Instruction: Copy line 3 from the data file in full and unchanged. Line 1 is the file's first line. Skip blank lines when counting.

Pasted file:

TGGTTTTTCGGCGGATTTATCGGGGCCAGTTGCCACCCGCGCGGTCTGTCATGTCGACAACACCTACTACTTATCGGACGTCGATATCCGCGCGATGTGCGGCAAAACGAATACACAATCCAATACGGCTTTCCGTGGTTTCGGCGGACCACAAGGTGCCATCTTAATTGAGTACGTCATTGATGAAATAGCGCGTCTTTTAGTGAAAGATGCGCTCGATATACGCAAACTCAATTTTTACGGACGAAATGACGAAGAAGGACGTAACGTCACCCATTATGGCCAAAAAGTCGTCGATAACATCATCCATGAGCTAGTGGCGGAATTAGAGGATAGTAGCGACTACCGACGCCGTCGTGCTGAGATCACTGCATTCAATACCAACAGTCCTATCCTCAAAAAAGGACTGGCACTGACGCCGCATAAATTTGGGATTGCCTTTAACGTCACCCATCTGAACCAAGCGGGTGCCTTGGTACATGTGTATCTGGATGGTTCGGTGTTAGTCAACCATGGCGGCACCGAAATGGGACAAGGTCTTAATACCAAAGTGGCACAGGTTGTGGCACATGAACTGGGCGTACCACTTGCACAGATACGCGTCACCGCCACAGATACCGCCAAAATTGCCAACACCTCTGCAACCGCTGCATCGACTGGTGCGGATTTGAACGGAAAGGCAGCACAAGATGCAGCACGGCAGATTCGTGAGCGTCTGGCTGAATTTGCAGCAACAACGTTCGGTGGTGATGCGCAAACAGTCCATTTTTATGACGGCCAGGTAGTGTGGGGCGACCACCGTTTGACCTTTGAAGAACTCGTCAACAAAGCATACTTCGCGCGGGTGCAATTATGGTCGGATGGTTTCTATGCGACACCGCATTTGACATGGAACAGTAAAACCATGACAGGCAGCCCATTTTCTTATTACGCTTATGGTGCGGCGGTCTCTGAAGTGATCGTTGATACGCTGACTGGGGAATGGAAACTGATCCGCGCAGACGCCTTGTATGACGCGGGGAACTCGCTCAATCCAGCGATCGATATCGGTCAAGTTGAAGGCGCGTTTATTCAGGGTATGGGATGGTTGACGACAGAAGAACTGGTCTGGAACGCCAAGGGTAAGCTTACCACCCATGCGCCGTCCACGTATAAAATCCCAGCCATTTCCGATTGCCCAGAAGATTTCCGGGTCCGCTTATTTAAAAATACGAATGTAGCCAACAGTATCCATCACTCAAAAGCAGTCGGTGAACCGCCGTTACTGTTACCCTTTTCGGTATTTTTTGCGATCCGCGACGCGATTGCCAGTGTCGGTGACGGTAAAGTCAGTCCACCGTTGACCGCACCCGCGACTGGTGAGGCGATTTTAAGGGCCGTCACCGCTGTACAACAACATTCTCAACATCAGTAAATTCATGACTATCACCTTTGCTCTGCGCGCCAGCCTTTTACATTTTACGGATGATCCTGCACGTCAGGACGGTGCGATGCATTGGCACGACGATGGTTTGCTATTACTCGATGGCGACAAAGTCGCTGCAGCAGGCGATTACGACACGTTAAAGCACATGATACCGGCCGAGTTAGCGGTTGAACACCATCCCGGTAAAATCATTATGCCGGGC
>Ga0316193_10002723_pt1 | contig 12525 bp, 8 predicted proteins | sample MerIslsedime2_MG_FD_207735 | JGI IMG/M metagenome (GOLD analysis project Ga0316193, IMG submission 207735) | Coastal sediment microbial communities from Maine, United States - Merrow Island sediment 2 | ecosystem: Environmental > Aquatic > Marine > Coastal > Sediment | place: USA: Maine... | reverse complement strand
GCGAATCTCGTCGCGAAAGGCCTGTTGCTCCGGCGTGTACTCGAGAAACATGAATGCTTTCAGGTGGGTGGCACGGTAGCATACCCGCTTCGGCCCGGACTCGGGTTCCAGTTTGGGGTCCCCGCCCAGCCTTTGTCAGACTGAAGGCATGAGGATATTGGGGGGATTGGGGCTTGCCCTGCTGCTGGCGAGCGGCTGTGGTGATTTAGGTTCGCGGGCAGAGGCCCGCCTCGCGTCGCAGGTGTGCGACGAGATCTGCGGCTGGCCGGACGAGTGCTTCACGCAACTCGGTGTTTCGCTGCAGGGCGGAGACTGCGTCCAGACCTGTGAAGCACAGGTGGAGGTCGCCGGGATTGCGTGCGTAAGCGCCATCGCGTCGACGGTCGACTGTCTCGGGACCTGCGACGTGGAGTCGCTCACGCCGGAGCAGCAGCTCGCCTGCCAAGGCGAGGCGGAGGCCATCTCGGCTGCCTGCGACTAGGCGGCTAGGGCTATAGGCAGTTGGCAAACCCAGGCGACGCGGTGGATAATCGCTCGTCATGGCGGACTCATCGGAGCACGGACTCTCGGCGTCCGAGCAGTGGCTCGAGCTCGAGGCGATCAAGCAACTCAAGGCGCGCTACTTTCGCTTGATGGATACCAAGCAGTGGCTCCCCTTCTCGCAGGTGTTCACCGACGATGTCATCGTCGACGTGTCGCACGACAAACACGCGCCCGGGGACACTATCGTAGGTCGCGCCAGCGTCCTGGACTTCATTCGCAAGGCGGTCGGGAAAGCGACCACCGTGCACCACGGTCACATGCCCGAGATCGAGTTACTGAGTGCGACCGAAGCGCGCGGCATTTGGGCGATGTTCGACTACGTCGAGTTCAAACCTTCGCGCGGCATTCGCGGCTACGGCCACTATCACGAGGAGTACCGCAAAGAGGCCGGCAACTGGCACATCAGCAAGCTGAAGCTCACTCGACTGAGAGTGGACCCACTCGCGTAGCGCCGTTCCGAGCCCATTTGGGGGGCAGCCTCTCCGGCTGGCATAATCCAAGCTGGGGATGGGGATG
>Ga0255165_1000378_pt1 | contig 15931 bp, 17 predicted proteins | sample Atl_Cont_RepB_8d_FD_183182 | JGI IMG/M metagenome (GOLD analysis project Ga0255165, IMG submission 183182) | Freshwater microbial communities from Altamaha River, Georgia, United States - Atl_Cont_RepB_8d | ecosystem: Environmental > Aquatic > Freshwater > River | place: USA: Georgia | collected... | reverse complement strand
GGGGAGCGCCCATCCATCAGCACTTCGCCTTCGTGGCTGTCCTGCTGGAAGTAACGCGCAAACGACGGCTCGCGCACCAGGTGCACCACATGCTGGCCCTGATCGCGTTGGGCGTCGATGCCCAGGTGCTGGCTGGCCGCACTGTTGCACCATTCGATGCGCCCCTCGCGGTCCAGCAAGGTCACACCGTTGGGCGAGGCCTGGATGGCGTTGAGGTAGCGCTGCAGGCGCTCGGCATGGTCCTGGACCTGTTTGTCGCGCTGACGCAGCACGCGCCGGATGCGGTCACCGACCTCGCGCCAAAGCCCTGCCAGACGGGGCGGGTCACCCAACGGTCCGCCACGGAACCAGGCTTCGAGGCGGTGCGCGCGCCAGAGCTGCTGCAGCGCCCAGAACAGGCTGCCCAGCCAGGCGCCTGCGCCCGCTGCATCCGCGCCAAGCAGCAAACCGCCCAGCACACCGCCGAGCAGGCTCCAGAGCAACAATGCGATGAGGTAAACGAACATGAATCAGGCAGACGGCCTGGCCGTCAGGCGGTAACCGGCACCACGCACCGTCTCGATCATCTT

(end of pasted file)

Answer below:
GCGAATCTCGTCGCGAAAGGCCTGTTGCTCCGGCGTGTACTCGAGAAACATGAATGCTTTCAGGTGGGTGGCACGGTAGCATACCCGCTTCGGCCCGGACTCGGGTTCCAGTTTGGGGTCCCCGCCCAGCCTTTGTCAGACTGAAGGCATGAGGATATTGGGGGGATTGGGGCTTGCCCTGCTGCTGGCGAGCGGCTGTGGTGATTTAGGTTCGCGGGCAGAGGCCCGCCTCGCGTCGCAGGTGTGCGACGAGATCTGCGGCTGGCCGGACGAGTGCTTCACGCAACTCGGTGTTTCGCTGCAGGGCGGAGACTGCGTCCAGACCTGTGAAGCACAGGTGGAGGTCGCCGGGATTGCGTGCGTAAGCGCCATCGCGTCGACGGTCGACTGTCTCGGGACCTGCGACGTGGAGTCGCTCACGCCGGAGCAGCAGCTCGCCTGCCAAGGCGAGGCGGAGGCCATCTCGGCTGCCTGCGACTAGGCGGCTAGGGCTATAGGCAGTTGGCAAACCCAGGCGACGCGGTGGATAATCGCTCGTCATGGCGGACTCATCGGAGCACGGACTCTCGGCGTCCGAGCAGTGGCTCGAGCTCGAGGCGATCAAGCAACTCAAGGCGCGCTACTTTCGCTTGATGGATACCAAGCAGTGGCTCCCCTTCTCGCAGGTGTTCACCGACGATGTCATCGTCGACGTGTCGCACGACAAACACGCGCCCGGGGACACTATCGTAGGTCGCGCCAGCGTCCTGGACTTCATTCGCAAGGCGGTCGGGAAAGCGACCACCGTGCACCACGGTCACATGCCCGAGATCGAGTTACTGAGTGCGACCGAAGCGCGCGGCATTTGGGCGATGTTCGACTACGTCGAGTTCAAACCTTCGCGCGGCATTCGCGGCTACGGCCACTATCACGAGGAGTACCGCAAAGAGGCCGGCAACTGGCACATCAGCAAGCTGAAGCTCACTCGACTGAGAGTGGACCCACTCGCGTAGCGCCGTTCCGAGCCCATTTGGGGGGCAGCCTCTCCGGCTGGCATAATCCAAGCTGGGGATGGGGATG